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Using Sources in Creative Nonfiction
Victor Wasserman, UR Writing Consultant
(printable version here)Writer's Web

Why Use Sources?

Generally, there are two reasons to use sources:

1. To credit the ideas of other people.
2. To give readers an avenue to find more information. Although students may see citing sources as simply another step in writing papers, professionals in the academic world use source citation as a trail of bread crumbs to learn more about ideas that are mentioned in a book or article.

Students may have trouble with the idea of using research in a creative nonfiction essay because research papers are associated with discussing other people's ideas and creative writing is still not being thought of in terms of its academic properties. Try to keep in mind that a creative nonfiction paper should tie together various fields and ideas to provide a more complete perspective for the reader. Also remember that this can include any valid and substantial sources, not necessarily academic ones. Your research does not need to come in the form of other people's words, but can instead be a reflection of knowledge you gleaned from them.

How to Use Quotations

Based on how you choose to write your essay, you may choose to use quotations or not. When using quotes, always remember to introduce them with context such as who the speaker is and what the situation is.

Quotations, especially block quotations, should not be mere plug-ins to take up space, and if you choose to include block quotes, you need to expand on them by discussing what they say, why, how, and so forth. As with anything you say in your paper, you should have a reason for doing so that is made clear to your reader.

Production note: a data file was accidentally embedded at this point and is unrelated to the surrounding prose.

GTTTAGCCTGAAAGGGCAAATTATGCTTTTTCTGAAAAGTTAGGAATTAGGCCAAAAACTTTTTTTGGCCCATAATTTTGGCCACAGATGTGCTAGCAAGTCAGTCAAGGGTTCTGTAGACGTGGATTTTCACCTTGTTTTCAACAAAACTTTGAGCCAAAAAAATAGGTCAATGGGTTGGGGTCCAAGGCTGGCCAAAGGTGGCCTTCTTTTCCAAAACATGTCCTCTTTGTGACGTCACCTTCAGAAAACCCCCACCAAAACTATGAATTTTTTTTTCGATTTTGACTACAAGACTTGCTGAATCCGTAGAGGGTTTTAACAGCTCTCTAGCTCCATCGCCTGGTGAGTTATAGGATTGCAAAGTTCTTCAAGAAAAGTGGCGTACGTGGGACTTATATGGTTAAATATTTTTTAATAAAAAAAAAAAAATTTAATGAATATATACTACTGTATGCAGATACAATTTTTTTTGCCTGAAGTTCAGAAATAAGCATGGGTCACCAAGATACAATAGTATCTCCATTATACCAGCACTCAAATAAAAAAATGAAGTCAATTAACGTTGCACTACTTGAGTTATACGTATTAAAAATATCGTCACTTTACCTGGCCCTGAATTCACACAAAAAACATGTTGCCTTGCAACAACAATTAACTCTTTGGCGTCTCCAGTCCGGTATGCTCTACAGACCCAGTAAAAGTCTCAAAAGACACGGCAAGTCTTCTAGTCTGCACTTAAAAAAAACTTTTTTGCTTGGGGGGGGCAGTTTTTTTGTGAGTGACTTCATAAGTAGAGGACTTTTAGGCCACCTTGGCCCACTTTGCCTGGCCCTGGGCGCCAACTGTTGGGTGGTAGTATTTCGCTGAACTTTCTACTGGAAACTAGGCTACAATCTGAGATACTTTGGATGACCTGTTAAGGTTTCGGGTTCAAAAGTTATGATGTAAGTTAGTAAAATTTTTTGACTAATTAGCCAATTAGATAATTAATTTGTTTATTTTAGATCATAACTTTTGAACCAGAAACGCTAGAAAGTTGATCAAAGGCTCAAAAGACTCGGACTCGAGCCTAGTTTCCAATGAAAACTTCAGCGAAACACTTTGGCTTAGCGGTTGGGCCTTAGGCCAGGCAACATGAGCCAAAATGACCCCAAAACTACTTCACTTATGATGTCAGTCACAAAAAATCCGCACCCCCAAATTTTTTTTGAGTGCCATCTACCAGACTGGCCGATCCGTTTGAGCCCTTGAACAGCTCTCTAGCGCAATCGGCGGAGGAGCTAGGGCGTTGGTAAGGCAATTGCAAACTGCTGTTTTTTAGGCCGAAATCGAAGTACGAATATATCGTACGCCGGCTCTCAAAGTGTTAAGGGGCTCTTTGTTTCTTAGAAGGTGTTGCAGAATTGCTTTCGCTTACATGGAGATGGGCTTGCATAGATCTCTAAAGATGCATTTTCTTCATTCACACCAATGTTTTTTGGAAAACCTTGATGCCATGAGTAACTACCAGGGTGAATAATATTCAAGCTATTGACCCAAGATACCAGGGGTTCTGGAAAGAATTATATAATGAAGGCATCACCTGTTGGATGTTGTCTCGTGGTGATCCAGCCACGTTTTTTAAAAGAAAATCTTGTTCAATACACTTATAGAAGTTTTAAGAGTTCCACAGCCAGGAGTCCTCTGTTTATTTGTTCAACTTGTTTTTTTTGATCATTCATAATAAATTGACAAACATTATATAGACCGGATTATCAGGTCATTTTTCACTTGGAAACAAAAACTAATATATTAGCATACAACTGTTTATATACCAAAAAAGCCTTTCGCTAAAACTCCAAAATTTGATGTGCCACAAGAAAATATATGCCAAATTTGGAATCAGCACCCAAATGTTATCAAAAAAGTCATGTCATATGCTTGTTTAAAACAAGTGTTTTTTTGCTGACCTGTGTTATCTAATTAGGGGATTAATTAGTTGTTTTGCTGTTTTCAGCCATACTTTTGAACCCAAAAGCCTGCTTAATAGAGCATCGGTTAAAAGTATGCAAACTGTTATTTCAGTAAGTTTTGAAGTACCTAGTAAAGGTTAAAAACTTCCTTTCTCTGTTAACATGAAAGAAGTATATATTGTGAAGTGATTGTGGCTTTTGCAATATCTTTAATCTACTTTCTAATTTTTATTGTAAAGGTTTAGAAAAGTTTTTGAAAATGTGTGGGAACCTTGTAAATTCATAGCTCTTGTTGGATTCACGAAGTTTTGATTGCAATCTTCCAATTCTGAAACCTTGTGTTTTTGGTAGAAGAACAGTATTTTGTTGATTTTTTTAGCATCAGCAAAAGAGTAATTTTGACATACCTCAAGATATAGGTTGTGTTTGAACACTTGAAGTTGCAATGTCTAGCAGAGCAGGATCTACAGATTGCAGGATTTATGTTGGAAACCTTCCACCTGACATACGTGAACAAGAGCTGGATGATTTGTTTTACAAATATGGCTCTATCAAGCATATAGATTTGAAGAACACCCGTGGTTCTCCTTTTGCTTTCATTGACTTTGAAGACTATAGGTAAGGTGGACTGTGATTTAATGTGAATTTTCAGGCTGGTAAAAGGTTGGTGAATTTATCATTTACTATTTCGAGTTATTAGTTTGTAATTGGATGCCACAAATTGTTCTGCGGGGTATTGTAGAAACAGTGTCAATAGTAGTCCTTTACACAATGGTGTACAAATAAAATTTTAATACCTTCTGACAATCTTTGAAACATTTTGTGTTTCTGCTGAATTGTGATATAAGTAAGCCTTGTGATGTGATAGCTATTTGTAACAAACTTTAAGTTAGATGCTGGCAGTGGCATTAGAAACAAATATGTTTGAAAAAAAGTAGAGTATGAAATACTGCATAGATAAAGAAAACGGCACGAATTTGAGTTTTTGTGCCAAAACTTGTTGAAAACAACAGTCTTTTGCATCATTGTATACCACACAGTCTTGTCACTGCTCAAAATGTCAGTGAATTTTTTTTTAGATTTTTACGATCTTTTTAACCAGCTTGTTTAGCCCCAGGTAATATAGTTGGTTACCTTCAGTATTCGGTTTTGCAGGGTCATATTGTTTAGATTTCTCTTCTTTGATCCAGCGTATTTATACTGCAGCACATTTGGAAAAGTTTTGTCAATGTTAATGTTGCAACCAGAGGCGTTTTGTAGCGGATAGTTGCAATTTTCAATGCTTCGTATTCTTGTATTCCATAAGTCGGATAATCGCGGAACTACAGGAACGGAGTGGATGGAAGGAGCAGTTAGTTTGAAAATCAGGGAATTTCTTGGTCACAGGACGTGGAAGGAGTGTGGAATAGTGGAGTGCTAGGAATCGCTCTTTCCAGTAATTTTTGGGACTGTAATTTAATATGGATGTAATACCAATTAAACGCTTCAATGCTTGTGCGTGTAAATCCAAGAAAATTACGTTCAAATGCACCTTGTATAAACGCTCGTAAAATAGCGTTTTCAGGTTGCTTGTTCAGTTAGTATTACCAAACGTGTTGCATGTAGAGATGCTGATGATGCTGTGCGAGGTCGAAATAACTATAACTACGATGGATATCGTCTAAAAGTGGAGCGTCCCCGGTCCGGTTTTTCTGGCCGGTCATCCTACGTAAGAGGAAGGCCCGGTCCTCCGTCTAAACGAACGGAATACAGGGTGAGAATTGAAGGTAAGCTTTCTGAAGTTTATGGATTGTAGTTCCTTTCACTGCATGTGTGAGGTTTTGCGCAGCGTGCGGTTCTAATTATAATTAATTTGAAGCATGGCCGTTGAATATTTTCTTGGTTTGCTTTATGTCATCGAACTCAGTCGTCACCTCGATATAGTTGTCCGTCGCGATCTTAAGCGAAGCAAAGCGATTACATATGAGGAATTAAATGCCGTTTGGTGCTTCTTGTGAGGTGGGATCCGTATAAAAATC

Including Citation

Understand citing a source does not immediately mean choosing whether you want to interrupt the flow of your paper with MLA, APA, or Chicago. Try to avoid using parenthetical citations. If you are citing a quotation, consider glancing at a newspaper. Newspaper articles use quotes liberally, but avoid the need for messy academic citation methods by providing a simple tag line at the beginning or end of a sentence such as:

"Dr. Brian Mathews of the University of Pittsburgh said Tuesday,'....'"


"Tuesday, Dr. Brian Mathews of the University of Pittsburgh told the Chicago Tribune,'...'"

If, instead of a quote, you are citing an idea you have either mentioned or referenced, a more traditionally academic citation may be appropriate. To avoid the intrusive in-text citations, footnotes can allow the essay to progress while still giving credit to your source. Most word processors have functions that can create footnotes and you need only enter your preferred bibliographic citation.

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